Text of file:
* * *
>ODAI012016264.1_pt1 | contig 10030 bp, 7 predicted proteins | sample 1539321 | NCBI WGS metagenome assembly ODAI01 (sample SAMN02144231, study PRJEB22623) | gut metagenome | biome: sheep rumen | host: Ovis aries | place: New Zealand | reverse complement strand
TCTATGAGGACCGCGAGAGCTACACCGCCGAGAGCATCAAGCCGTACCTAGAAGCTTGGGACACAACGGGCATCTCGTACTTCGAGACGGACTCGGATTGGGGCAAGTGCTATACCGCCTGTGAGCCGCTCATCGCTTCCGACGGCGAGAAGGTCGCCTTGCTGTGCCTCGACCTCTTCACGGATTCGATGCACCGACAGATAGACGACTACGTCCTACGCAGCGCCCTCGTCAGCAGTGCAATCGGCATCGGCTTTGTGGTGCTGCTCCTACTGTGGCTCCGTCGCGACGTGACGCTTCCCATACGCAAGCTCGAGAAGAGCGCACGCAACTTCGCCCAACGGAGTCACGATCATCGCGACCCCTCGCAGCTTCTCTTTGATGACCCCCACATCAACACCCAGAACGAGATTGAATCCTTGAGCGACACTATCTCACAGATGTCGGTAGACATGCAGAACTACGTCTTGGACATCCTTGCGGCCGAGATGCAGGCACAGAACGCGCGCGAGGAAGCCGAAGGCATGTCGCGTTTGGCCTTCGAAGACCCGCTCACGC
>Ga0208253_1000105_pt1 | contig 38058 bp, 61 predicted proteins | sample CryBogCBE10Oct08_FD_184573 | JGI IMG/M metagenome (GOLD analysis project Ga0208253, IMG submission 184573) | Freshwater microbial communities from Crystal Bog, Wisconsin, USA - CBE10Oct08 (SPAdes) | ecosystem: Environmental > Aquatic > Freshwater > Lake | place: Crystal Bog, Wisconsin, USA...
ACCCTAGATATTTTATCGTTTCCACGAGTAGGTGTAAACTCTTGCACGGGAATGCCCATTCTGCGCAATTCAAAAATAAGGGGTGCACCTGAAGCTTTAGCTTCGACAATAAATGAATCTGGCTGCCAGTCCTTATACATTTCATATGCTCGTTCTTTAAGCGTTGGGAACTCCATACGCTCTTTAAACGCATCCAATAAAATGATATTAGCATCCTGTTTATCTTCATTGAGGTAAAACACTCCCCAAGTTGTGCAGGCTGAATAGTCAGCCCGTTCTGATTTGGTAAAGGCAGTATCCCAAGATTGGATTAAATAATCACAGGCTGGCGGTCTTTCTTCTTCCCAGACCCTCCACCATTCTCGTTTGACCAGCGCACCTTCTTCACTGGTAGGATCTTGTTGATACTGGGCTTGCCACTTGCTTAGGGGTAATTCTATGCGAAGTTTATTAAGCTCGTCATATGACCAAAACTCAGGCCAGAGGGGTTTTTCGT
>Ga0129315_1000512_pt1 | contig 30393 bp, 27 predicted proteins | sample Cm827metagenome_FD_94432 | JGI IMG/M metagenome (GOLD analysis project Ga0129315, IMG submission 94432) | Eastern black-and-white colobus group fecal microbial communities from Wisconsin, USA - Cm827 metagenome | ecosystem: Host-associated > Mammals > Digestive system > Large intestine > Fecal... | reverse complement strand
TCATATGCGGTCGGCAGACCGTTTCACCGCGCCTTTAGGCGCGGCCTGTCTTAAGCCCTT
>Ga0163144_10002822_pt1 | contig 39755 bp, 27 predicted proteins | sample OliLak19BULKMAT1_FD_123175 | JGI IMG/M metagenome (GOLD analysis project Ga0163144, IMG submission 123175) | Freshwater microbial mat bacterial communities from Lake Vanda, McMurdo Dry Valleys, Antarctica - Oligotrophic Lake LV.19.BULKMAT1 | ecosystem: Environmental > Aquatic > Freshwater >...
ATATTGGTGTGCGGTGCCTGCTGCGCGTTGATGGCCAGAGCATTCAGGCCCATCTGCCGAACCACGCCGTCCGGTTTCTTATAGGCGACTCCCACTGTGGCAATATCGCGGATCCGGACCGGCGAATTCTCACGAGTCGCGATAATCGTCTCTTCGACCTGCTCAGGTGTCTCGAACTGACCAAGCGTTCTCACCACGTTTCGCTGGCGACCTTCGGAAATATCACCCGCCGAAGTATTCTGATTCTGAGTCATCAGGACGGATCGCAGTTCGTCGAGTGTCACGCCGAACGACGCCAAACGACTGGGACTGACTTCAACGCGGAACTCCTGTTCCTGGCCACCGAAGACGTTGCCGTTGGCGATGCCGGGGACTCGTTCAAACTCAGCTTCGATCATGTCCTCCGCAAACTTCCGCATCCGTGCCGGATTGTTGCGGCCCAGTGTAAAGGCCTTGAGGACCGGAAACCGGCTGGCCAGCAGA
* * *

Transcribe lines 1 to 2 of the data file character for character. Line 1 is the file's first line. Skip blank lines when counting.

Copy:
>ODAI012016264.1_pt1 | contig 10030 bp, 7 predicted proteins | sample 1539321 | NCBI WGS metagenome assembly ODAI01 (sample SAMN02144231, study PRJEB22623) | gut metagenome | biome: sheep rumen | host: Ovis aries | place: New Zealand | reverse complement strand
TCTATGAGGACCGCGAGAGCTACACCGCCGAGAGCATCAAGCCGTACCTAGAAGCTTGGGACACAACGGGCATCTCGTACTTCGAGACGGACTCGGATTGGGGCAAGTGCTATACCGCCTGTGAGCCGCTCATCGCTTCCGACGGCGAGAAGGTCGCCTTGCTGTGCCTCGACCTCTTCACGGATTCGATGCACCGACAGATAGACGACTACGTCCTACGCAGCGCCCTCGTCAGCAGTGCAATCGGCATCGGCTTTGTGGTGCTGCTCCTACTGTGGCTCCGTCGCGACGTGACGCTTCCCATACGCAAGCTCGAGAAGAGCGCACGCAACTTCGCCCAACGGAGTCACGATCATCGCGACCCCTCGCAGCTTCTCTTTGATGACCCCCACATCAACACCCAGAACGAGATTGAATCCTTGAGCGACACTATCTCACAGATGTCGGTAGACATGCAGAACTACGTCTTGGACATCCTTGCGGCCGAGATGCAGGCACAGAACGCGCGCGAGGAAGCCGAAGGCATGTCGCGTTTGGCCTTCGAAGACCCGCTCACGC